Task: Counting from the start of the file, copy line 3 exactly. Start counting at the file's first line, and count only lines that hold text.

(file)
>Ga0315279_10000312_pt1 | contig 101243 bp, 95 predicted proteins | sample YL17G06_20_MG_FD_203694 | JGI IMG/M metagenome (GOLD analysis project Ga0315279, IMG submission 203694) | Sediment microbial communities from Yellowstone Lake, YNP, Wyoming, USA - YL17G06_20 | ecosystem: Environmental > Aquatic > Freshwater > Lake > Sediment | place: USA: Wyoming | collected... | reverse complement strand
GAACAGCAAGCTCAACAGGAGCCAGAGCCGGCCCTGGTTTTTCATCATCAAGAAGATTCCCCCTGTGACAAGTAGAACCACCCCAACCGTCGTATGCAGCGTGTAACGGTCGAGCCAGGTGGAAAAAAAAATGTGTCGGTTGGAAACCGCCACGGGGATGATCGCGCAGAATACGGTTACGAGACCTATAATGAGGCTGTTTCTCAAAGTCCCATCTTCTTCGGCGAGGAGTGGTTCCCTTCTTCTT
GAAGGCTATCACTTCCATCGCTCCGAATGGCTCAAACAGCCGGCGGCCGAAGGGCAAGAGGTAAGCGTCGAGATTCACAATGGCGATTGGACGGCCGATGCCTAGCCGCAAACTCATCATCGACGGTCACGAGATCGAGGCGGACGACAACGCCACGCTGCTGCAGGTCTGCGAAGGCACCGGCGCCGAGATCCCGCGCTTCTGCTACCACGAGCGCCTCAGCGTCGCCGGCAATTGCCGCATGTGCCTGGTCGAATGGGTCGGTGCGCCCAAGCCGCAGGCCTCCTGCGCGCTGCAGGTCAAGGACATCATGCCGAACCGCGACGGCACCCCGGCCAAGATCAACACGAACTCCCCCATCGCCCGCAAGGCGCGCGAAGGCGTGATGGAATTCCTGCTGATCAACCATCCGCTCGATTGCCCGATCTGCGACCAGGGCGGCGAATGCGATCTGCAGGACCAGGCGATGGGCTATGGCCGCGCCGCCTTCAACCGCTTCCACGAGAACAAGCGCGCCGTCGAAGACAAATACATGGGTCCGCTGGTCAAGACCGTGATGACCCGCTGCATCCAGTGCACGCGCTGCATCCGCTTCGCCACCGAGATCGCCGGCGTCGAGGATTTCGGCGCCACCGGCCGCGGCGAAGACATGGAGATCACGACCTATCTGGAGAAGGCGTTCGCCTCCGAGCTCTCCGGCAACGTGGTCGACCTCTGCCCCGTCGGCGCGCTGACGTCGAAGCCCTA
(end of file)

GAAGGCTATCACTTCCATCGCTCCGAATGGCTCAAACAGCCGGCGGCCGAAGGGCAAGAGGTAAGCGTCGAGATTCACAATGGCGATTGGACGGCCGATGCCTAGCCGCAAACTCATCATCGACGGTCACGAGATCGAGGCGGACGACAACGCCACGCTGCTGCAGGTCTGCGAAGGCACCGGCGCCGAGATCCCGCGCTTCTGCTACCACGAGCGCCTCAGCGTCGCCGGCAATTGCCGCATGTGCCTGGTCGAATGGGTCGGTGCGCCCAAGCCGCAGGCCTCCTGCGCGCTGCAGGTCAAGGACATCATGCCGAACCGCGACGGCACCCCGGCCAAGATCAACACGAACTCCCCCATCGCCCGCAAGGCGCGCGAAGGCGTGATGGAATTCCTGCTGATCAACCATCCGCTCGATTGCCCGATCTGCGACCAGGGCGGCGAATGCGATCTGCAGGACCAGGCGATGGGCTATGGCCGCGCCGCCTTCAACCGCTTCCACGAGAACAAGCGCGCCGTCGAAGACAAATACATGGGTCCGCTGGTCAAGACCGTGATGACCCGCTGCATCCAGTGCACGCGCTGCATCCGCTTCGCCACCGAGATCGCCGGCGTCGAGGATTTCGGCGCCACCGGCCGCGGCGAAGACATGGAGATCACGACCTATCTGGAGAAGGCGTTCGCCTCCGAGCTCTCCGGCAACGTGGTCGACCTCTGCCCCGTCGGCGCGCTGACGTCGAAGCCCTA